I went to see it in late September, about two weeks after the attack. "Why" is a complicated question. I think having lived in New York for so long, I felt both a need to see for myself the remains of this place that I had known so well and a responsibility to show myself at Ground Zero--if nothing else, to be part of the crowds that were coming to the place, to show solidarity with New Yorkers and share in the demonstration of utter disbelief. I'm not sure how to describe the feeling, but it almost felt like being drawn into service to heal this place that I had called home for so long.
One thing that many people assume about New Yorkers is that they are out for number one--callous, unfriendly people. What one realizes after living in the city year in and year out is that the life on the street is just as much a part of people's lives as their private lives in their homes or at work. The city is so dense and the need to seek relief from small apartments, crowded subways, hectic work schedules and the pressures of daily life is so great that people on the street often seek pleasure from small, kind interactions with each other. After many years of living in the city, one remembers this atmosphere of small kindnesses, inconsequential generosity.
When the towers came down, it felt like a loved one had been hurt very badly. It just so happens that the loved one was the collective people of New York. I think that's why it seemed so right for people all over the world to call themselves New Yorkers as a way of showing their solidarity for the hurt that the people of New York suffered. I just felt that I was both a part of the hurt and also could help a little bit by being there.
On seeing the site, I had the reaction that many others have. The amount of open space was astounding. I remembered the material that I had gone through in researching the history of the towers and thought what an extraordinary project it must have seemed when it was first being constructed. The remaining fragments of the tower were sobering reminders of the extreme force of the collapse. The entire site was the most awesome evidence of the power of human creativity, not only in the reminder of the initial size and scope of the optimistic World Trade Center project as originally conceived and built, but also in the efficiency and calculated destruction of the attacks. Two sides of the same coin, I suppose.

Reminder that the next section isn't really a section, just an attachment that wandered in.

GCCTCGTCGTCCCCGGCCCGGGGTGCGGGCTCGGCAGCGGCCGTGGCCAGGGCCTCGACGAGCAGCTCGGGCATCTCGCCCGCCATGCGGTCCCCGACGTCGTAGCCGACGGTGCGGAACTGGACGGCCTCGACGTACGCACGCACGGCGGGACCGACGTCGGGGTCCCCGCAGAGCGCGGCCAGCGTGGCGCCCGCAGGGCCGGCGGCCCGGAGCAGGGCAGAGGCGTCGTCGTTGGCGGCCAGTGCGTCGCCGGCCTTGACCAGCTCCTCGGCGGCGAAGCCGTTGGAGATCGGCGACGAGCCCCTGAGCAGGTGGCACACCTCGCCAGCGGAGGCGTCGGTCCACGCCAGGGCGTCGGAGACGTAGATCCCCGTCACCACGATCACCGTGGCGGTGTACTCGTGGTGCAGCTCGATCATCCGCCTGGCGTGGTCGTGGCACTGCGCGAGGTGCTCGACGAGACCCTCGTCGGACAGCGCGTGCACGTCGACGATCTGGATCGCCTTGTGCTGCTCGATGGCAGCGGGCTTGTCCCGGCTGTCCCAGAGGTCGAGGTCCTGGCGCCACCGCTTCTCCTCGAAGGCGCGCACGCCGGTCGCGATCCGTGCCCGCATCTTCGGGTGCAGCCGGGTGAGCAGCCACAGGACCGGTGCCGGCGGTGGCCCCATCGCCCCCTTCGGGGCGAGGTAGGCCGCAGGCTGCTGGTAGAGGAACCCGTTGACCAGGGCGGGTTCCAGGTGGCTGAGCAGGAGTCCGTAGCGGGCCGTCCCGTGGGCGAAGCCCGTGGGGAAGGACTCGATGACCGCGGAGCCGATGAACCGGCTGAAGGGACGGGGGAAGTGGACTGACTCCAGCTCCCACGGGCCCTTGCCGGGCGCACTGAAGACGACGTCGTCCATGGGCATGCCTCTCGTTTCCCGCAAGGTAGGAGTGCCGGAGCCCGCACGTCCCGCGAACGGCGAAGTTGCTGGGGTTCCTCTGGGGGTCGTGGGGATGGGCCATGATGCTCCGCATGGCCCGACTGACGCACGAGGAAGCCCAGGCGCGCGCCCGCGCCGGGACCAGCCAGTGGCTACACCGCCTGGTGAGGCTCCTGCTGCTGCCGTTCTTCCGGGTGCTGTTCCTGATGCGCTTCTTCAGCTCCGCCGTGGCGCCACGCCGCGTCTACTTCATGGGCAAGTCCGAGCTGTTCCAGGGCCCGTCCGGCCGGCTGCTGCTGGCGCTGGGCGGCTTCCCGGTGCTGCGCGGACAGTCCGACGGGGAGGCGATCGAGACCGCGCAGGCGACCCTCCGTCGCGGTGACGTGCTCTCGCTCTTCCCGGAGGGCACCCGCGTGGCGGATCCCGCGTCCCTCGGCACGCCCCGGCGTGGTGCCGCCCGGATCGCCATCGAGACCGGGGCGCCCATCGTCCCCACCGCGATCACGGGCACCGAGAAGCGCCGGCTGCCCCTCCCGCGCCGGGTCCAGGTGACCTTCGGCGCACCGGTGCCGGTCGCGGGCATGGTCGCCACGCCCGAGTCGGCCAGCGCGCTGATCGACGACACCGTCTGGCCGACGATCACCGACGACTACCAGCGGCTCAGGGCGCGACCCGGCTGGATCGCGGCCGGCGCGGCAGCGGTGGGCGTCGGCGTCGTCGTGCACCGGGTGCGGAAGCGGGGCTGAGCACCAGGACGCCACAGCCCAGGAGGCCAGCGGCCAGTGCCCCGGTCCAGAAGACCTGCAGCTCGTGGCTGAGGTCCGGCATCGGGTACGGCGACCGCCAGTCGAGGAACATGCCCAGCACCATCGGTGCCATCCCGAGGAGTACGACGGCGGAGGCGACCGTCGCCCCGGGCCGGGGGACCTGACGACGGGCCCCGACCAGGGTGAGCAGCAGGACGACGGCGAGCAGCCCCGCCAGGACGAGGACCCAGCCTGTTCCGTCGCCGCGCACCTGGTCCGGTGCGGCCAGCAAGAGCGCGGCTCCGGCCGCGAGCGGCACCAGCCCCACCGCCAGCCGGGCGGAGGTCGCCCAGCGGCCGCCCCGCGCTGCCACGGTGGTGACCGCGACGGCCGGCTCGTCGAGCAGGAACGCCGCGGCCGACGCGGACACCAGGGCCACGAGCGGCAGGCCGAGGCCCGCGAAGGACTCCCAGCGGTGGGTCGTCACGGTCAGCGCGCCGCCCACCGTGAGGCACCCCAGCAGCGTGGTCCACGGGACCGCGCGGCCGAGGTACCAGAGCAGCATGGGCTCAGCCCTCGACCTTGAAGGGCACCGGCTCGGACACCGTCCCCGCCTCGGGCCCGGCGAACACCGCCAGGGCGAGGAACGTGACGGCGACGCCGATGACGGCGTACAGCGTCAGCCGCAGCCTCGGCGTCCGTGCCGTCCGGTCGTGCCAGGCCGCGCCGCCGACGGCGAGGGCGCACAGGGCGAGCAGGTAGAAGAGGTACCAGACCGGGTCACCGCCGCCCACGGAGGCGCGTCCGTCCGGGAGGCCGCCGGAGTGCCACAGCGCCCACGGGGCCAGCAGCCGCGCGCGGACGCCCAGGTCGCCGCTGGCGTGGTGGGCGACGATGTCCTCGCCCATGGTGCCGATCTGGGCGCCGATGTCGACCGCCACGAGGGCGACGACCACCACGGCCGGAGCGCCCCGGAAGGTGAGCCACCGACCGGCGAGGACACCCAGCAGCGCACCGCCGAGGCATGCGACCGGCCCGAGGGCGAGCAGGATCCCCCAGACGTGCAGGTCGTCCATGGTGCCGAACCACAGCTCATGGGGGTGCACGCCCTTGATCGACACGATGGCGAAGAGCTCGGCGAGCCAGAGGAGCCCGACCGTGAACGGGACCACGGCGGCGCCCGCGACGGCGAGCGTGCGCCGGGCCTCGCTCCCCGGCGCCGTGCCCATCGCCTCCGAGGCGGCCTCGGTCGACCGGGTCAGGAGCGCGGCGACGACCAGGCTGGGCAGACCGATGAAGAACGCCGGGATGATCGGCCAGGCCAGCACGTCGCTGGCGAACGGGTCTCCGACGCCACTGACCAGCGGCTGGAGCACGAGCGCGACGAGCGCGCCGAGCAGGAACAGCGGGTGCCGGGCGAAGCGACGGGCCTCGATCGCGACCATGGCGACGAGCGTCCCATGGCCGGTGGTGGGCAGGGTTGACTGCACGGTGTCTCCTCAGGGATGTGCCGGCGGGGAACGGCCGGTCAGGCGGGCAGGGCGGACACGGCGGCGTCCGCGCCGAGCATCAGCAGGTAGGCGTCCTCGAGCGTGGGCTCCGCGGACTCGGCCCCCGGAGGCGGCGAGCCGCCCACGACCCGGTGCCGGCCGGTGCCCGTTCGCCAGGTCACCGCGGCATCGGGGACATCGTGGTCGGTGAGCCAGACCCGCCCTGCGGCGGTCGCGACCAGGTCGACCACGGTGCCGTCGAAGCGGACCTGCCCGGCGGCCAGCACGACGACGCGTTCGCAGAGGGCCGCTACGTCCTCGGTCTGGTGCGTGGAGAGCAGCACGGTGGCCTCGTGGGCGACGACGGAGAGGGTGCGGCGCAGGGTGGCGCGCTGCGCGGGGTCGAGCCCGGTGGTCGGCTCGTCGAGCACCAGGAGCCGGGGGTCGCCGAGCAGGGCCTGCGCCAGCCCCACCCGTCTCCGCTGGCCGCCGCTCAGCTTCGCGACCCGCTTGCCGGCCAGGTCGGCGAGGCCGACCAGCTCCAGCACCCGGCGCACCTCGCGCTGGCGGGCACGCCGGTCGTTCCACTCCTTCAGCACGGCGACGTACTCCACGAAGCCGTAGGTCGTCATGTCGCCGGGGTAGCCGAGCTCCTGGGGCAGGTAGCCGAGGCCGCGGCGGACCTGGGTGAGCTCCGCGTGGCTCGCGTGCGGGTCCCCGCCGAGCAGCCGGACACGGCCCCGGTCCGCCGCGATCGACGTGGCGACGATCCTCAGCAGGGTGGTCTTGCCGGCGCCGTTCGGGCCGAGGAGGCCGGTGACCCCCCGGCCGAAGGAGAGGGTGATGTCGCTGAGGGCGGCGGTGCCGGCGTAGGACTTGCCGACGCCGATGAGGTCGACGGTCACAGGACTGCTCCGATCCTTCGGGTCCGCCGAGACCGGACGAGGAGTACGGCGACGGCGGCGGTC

What I've said on this question is true and real, but I think it goes much deeper. I cannot say that I have fully dealt with the consequences of that day, or will for many years to come. I think a lot of New Yorkers feel this way. I was just down in New York this past week and I noticed one thing. People talk about it as if it happened just yesterday. They refer to it with an urgency that demonstrates the fact that it's still very much a part of their daily lives. Soon after the attack, one wondered whether it had changed the city. Now I think it's undeniable that the city has been changed because the people are not the same. I have no doubt that New York will recover, but it hasn't yet.
How will you feel when the MIT memorial comes down?
I'm lucky to have been involved in building the wall. The wall has been one small part of a very long process of grieving. It has done its job and now is a good time for the wall to be taken down. For some in the MIT community, it helped them through a difficult time. I know it helped me.
I will feel sad again. I'll feel the pain of that day when it comes down. During the planning meetings for the marking of the first anniversary of Sept. 11, I was very afraid of the imagery of the wall coming down during the service. I was and still am afraid that taking down the wall will be felt more as a process of destruction rather than a process of renewal. The last thing MIT should do is be host to a ritual of destruction.